Even If Criminal Case Is Hard to Prove, Arraignment Is ‘Seismic Shift’ for Bill Cosby


It’s a spectacle that has seemed unlikely for the past year: Bill Cosby in the dock. 

But it happened Wednesday, when Cosby was arraigned in a Pennsylvania courthouse outside his hometown of Philadelphia on a criminal charge of aggravated indecent assault stemming from an 11-year-old case.

“This is a seismic shift for Bill Cosby,” says veteran publicist Howard Bragman, founder of Fifteen Minutes Public Relations. “In the past there was deniability and his attorneys could say he has never been charged criminally. All of a sudden the stakes have changed, and he could end up in jail” at age 78.

It’s the first time, after some 14 months of mounting scandal and shame, that Cosby has been charged in a criminal court in a case involving one of the nearly 60 women who say Cosby drugged and/or sexually assaulted them in episodes dating back to the mid-1960s.

Cosby, through his publicists and lawyers, has not commented on the criminal charge.

But legal experts, public-relations experts, his accusers and their lawyers, his defenders and his lawyers, not to mention scores of tweeters, all are now mulling the implications and repercussions for Cosby, his tattered career and reputation, and for the other accusers still hoping to make him pay for what they say he did to them. Some of them have already filed civil suits against him.

“It’s the beginning of the beginning of the end,” says Jerry Reisman, a partner at the Long Island firm of Reisman, Peirez, Reisman and Capobianco. “Because it is the first criminal action against him and it’s a very serious charge. The question is whether this case will stick.”

Indeed, neither Cosby nor prosecutors will have an easy time at trial, Reisman says, if for nothing else but the lapse of time and the lapse of memories over what will be a dozen years by the time the case is heard by a jury.

When ex-Temple University employee Andrea Constand first accused Cosby in 2005 of drugging and assaulting her at his then-Montgomery County, Pa., home in 2004, the then-prosecutor declined to bring charges for lack of evidence.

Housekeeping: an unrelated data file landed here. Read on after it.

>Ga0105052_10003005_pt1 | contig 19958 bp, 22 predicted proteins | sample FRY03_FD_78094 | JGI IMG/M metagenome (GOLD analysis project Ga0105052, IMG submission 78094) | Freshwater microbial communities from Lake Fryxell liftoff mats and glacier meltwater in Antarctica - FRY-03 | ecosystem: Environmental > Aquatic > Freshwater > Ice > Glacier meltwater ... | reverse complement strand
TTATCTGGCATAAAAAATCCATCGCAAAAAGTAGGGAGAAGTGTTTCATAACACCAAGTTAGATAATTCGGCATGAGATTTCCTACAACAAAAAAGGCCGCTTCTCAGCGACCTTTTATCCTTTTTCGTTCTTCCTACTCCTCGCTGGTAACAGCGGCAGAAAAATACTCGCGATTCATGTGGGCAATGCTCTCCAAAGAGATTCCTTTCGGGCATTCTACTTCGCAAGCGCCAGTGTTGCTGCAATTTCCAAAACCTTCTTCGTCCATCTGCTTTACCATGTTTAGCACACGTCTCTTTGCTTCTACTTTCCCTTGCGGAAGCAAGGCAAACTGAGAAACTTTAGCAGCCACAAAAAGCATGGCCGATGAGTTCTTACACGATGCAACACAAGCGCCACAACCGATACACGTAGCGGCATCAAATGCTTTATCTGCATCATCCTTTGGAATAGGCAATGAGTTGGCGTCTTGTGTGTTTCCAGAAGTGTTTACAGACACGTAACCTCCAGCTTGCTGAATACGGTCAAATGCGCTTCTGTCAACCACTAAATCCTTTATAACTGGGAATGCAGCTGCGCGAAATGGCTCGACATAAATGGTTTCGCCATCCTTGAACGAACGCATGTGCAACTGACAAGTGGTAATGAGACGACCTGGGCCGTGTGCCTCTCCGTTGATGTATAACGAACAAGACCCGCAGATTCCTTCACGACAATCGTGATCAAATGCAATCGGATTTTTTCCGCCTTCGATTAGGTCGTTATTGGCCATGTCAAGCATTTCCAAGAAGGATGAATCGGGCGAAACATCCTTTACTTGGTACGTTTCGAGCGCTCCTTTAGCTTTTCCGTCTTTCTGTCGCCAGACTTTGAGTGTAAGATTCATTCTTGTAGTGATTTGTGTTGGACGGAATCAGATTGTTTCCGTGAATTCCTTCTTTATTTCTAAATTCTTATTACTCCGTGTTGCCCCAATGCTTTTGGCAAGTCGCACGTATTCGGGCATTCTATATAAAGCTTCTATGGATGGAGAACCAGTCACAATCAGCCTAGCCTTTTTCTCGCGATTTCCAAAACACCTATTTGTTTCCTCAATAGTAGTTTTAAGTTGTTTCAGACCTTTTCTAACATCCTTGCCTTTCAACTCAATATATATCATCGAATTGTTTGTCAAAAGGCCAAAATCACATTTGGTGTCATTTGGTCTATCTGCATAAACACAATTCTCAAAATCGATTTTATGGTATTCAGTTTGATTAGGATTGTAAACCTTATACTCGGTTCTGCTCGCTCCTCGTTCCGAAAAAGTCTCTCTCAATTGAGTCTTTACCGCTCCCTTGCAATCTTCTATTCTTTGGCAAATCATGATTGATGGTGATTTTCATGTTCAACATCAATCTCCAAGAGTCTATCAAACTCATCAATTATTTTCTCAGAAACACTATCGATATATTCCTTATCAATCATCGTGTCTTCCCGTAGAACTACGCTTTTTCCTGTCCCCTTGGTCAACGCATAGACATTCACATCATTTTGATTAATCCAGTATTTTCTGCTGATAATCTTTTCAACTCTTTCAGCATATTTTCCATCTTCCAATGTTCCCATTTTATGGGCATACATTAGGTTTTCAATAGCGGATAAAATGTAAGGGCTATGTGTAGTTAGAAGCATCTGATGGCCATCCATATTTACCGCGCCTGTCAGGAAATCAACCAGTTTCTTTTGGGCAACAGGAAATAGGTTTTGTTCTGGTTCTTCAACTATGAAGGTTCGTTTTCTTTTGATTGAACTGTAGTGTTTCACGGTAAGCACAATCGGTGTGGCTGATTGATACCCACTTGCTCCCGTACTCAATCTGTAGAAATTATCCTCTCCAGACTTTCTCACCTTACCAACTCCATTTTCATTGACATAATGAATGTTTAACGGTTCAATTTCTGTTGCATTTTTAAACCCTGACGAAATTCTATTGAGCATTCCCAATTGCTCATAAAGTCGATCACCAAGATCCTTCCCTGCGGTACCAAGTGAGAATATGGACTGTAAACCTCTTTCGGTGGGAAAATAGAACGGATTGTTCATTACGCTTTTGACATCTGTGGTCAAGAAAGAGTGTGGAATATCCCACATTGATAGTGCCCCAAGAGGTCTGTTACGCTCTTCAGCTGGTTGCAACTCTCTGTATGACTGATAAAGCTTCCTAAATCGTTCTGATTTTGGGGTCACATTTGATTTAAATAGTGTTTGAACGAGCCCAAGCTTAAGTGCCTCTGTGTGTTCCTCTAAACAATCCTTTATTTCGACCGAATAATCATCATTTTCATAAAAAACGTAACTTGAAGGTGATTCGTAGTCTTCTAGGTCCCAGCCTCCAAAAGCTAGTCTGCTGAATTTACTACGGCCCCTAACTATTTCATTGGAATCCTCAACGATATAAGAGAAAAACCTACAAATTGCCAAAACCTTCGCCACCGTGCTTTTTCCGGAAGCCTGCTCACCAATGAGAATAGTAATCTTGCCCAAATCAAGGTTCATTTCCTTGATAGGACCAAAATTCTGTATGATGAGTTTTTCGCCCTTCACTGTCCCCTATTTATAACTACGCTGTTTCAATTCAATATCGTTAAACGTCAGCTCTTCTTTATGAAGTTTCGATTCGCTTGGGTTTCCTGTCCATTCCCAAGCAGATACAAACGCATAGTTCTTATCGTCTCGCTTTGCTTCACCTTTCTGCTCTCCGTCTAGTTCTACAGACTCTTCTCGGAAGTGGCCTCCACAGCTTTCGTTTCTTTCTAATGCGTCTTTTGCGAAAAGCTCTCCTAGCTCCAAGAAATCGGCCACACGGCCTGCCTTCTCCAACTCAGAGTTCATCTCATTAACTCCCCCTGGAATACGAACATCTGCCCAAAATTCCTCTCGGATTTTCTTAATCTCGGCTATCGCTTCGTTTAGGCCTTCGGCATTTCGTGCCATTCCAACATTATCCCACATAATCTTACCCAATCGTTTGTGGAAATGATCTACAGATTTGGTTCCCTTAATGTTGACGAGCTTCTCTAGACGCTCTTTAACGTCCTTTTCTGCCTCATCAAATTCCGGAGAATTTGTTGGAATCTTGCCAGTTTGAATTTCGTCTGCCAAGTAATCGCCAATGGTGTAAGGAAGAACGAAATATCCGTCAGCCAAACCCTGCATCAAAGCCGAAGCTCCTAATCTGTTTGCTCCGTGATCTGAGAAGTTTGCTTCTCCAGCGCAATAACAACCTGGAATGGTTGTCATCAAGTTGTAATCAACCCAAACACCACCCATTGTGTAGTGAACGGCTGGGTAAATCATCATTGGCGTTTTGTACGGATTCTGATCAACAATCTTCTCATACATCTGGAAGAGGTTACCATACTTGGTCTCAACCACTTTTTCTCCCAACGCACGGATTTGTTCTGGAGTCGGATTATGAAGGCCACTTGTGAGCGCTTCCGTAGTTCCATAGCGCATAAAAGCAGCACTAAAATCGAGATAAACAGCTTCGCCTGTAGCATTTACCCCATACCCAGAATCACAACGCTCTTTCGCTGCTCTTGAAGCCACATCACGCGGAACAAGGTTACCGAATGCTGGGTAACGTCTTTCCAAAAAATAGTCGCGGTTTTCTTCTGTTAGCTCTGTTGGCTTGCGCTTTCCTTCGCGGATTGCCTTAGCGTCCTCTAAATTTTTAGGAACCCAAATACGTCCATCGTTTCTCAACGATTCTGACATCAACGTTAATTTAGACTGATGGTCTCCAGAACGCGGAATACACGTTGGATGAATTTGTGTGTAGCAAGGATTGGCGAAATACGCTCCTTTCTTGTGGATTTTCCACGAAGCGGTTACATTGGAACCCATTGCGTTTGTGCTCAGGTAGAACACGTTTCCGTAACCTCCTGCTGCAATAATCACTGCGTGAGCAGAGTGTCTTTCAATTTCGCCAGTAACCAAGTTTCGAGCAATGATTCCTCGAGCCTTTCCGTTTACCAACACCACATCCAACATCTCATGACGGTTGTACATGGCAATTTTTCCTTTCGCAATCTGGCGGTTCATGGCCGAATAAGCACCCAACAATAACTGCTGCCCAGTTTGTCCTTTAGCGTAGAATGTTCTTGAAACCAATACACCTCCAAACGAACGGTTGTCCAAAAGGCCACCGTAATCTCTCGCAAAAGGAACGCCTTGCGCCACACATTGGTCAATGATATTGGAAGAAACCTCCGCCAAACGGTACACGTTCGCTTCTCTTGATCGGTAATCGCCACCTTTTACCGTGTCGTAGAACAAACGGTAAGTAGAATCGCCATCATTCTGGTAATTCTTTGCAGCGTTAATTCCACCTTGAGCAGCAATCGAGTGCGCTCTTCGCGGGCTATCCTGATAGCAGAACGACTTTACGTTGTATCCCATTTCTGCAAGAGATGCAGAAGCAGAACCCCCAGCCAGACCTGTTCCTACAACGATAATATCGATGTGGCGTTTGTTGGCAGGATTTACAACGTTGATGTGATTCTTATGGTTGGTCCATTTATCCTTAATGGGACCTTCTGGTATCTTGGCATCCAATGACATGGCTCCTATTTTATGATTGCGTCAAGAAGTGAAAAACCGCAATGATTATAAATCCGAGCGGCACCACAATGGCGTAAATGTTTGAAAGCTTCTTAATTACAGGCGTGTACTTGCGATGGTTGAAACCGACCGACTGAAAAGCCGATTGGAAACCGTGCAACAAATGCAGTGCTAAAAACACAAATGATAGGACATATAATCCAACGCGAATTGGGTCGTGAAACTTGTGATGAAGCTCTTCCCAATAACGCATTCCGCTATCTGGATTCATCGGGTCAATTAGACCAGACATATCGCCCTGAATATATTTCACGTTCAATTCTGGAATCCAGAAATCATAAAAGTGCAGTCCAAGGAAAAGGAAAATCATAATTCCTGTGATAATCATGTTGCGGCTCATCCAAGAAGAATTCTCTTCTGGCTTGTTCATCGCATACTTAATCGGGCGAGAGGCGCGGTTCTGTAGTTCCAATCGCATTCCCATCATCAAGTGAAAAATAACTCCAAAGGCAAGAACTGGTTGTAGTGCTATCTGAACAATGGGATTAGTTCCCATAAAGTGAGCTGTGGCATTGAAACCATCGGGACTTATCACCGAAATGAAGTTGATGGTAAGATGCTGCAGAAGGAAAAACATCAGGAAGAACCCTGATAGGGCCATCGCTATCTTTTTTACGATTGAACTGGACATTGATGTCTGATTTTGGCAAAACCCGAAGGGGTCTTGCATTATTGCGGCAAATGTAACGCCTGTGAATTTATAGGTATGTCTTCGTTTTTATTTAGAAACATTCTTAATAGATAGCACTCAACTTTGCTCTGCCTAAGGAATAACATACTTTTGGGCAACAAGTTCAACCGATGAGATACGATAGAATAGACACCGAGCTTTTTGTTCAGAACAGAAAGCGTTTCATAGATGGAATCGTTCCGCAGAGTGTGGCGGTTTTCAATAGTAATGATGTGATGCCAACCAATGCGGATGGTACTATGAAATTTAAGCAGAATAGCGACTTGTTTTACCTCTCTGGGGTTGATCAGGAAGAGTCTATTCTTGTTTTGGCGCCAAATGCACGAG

But now, with a 12-year statute of limitations looming at the end of January, Constand’s case has been re-opened. (She said she was grateful to the Pennsylvania prosecutors and police for bringing the case but otherwise declined further comment.)

It is possible that documents and depositions from the civil suit Constand and Cosby settled in 2006 could be used in the criminal case. including a damaging deposition in which Cosby acknowledged a pattern of obtaining drugs to give to women he sought for sex.

“It’s going to be Cosby’s word against hers at trial,” Reisman said. “(The other accusations made against Cosby) are not technically relevant in this criminal case, however it’s going to be very hard to find a juror unaware of them.”

Can he get a fair trial given the potential difficulties of finding impartial jurors?

“I would seriously question any juror that has not heard about the allegations against Cosby,” says defense attorney Stuart Slotnick, who specializes in white collar-crime cases. “Only those who have not lived on this planet will be ignorant of the charges. Getting a fair and impartial jury will be difficult, but it can be done.”

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Source: USA Today | Maria Puente